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Comparison between <sandbox> and @sandbox

From: Adam Barth <w3c@adambarth.com>
Date: Thu, 28 Jan 2010 15:51:13 -0800
Message-ID: <7789133a1001281551t2a113d46o3187ecf34631f5b4@mail.gmail.com>
To: HTML WG <public-html@w3.org>
Cc: Helen Wang <helenw@microsoft.com>, Collin Jackson <collin@collinjackson.com>
Apologies for the length of this email.  If you're not interested in
sandboxing, you can safely skip it.

== Executive Summary ==

<sandbox> and @sandbox address different use cases.

== Use Cases ==

I think part of the reason there is such a diversity of opinion on
sandboxing content in HTML is that there are a wide variety of use
cases we could hope to address.  In particular, Helen's <sandbox>
proposal appears targets at mashups in which the integrator and the
gadget which to interact extensively (e.g., via JavaScript calls such
as aSandbox.map.setCenter).  However, @sandbox is optimized for adding
defense-in-depth to current mashup designs that either have little
interaction or use a message-passing API built with postMessage.

Low-interaction use cases:

1) Advertising.  A publisher wishes to embed a third-part
advertisement but wishes to limit the privileges of the advertisement.
 For example, the publisher might be concerned about Flash-based
malware and might want to prevent the advertisement from instantiated
a Flash movie.

2) Image search.  Image search sites often embed an iframe to the
search results to show the image in the context of the rest of the
page.  However, the page can trick the user by navigating the top
frame to a malicious site that masquerades as the image search site.
The image search site might wish to prevent that from happening.

3) Blog comments.  Many blogs let user supply comments.  These
comments are displayed on the blog's page but the blogger does not
wish the comments to run with the same privileges as the blog itself.
Currently, most blogs limit user comments to plain text (possibly with
some formatting), but some advanced sites, such as MySpace, have
sophisticated filters that allow for richer comments.  These richer
media comments are difficult to secure with server-based filtering.

High-interaction use cases:

1) Interactive maps.  Sites like Yelp wish to integrate mapping
services from a third party (including the ability to scroll and add
restaurant markers to the map.  However, Yelp wishes to limit ability
for the map to take over the rest of the Yelp page.

2) Defensively secure systems.  One approach to building a complex web
application is to compose the web application from a set of mutually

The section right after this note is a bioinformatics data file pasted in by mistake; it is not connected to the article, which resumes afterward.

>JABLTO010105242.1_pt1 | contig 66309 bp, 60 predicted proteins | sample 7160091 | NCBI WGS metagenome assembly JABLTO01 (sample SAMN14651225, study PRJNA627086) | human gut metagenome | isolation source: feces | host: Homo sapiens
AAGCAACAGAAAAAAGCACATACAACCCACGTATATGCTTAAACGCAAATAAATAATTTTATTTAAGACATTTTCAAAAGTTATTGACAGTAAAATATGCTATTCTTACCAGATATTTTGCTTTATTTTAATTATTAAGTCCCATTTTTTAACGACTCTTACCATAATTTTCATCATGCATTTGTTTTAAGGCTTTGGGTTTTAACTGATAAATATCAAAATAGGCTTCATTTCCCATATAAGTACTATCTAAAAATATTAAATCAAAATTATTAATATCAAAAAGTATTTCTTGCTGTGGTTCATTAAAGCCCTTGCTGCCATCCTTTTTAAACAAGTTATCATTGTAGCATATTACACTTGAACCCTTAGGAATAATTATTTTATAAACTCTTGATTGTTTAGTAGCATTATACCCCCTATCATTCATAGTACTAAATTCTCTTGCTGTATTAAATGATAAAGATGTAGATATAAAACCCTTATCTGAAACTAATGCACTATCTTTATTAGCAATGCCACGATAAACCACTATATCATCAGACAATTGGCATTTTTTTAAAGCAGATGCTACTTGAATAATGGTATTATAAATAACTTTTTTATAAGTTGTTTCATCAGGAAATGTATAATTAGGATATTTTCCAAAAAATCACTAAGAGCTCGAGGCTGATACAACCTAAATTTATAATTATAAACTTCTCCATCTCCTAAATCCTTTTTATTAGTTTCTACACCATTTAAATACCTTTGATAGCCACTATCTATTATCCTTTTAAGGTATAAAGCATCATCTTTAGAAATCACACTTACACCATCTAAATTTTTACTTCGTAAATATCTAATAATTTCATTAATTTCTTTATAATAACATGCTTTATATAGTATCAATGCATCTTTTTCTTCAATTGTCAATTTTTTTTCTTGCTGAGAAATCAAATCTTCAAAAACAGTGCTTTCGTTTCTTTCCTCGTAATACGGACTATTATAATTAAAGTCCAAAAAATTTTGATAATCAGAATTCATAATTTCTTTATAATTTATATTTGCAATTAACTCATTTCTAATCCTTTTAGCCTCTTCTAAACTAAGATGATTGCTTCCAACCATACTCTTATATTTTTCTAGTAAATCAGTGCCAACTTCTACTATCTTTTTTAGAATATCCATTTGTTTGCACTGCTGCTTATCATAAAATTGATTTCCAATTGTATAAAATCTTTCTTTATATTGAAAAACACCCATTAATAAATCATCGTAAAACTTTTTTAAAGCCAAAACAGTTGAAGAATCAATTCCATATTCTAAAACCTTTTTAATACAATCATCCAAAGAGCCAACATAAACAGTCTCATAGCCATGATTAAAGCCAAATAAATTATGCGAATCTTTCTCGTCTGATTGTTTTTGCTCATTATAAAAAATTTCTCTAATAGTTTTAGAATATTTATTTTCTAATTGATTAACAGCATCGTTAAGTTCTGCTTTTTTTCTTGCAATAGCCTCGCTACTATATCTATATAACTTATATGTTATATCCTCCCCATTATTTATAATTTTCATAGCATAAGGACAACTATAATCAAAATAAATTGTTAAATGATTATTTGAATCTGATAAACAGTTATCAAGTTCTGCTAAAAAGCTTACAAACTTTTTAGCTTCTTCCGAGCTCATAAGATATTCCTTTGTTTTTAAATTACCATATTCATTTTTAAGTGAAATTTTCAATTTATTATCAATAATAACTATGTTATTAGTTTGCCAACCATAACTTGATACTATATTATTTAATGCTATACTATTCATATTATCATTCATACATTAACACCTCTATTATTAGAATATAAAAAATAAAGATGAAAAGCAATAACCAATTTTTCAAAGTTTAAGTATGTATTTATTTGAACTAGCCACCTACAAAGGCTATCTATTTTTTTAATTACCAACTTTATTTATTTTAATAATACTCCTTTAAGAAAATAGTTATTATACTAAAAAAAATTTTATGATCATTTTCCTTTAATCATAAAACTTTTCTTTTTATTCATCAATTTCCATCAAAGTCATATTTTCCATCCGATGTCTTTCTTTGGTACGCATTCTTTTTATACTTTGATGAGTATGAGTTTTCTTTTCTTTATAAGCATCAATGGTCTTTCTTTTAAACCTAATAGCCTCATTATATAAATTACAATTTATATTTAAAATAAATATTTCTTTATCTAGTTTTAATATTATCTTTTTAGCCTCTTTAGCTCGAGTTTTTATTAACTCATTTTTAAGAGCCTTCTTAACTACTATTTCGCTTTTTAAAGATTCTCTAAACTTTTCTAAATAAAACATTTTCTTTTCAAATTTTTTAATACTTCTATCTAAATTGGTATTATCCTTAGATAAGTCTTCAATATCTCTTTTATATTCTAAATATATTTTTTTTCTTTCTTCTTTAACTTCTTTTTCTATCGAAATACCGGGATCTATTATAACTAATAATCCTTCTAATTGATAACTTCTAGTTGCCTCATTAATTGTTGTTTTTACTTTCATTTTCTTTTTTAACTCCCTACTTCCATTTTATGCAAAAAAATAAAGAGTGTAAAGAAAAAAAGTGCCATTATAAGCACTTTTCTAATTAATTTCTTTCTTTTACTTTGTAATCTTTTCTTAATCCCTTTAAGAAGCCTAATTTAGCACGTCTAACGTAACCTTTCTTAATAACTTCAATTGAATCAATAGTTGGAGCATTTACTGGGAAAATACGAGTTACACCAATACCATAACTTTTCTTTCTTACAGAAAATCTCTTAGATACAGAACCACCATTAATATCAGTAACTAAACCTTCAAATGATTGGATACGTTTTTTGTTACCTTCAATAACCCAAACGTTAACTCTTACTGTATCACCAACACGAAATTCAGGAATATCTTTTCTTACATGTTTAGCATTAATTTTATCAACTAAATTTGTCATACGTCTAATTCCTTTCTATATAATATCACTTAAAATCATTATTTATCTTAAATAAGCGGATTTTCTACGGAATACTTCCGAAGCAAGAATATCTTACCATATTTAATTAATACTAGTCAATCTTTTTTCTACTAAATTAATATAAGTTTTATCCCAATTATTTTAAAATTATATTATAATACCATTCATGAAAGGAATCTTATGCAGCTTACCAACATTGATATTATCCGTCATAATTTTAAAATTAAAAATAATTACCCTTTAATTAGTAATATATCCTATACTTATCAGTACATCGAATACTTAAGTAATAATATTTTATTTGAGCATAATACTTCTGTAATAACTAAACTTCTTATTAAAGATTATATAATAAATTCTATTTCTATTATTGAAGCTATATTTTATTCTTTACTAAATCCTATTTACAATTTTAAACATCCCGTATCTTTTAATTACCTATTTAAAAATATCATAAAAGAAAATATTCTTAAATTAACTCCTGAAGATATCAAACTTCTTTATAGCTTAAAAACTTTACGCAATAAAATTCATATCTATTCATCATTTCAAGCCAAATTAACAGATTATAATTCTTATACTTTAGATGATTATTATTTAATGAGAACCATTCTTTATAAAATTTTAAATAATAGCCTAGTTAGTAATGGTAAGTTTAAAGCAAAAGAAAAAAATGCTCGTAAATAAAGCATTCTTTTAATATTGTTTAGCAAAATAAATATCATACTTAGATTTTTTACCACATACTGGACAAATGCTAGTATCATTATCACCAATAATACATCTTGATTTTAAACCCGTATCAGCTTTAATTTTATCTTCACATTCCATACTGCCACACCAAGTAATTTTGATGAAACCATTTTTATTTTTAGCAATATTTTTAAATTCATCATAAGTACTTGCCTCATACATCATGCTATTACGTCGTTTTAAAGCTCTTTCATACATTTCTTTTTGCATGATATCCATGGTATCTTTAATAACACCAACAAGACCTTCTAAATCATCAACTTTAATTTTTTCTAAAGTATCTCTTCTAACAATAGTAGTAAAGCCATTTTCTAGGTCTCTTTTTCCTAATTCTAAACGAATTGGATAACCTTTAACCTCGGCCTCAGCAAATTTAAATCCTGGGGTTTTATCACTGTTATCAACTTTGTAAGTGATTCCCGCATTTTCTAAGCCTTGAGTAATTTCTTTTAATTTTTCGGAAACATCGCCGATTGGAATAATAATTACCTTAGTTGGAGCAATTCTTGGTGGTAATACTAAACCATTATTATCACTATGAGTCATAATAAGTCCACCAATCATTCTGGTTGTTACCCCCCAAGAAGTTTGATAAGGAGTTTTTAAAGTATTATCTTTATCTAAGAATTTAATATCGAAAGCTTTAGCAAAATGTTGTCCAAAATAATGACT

distrusting software components.  These components need to interact to
create the application's user experience, but these components
distrust each other to prevent the compromise of one component from
leading to the compromise of the entire system.

== Design Space ==

The design space seems to break down as follows:

A) How does the sandboxed content run in legacy browsers?  There are
two options here: legacy-open and legacy-closed.  In the legacy-open
model, the content renders in legacy browsers in some security
context.  In the legacy-closed model, the content does not render in
legacy browsers.

B) Do we expect authors to host untrusted content on-domain or
off-domain?  In the on-domain model, we expect authors to host
untrusted resources by somehow shield them from receiving the origin's
full privileges.  In the off-domain model, authors host untrusted
content on a "throw away" domain (such as gmodules.com) and we expect
that content to obtain the (somewhat uninteresting) privileges of that
origin.

C) How (and to what extent) do we expect the hosting site to interact
with the sandboxed content?  To optimize for high-interaction use
cases, we want to make this interaction as easy as possible (while
maintaining security).  However, the low-interaction use cases can be
satisfied with little or no interaction with sandboxed content.

== Proposals ==

Rather than get tied up in the details of the syntax of the various
proposals, I think it might be helpful to look at how they fall into
this design space:

* @sandbox is a legacy-open, off-domain mechanism that is optimized
for low-interaction use cases.

* <sandbox> is a legacy-closed, on-domain mechanism that is optimized
for high-interaction use cases.

== Relative Merits ==

=== Legacy Open or Closed ===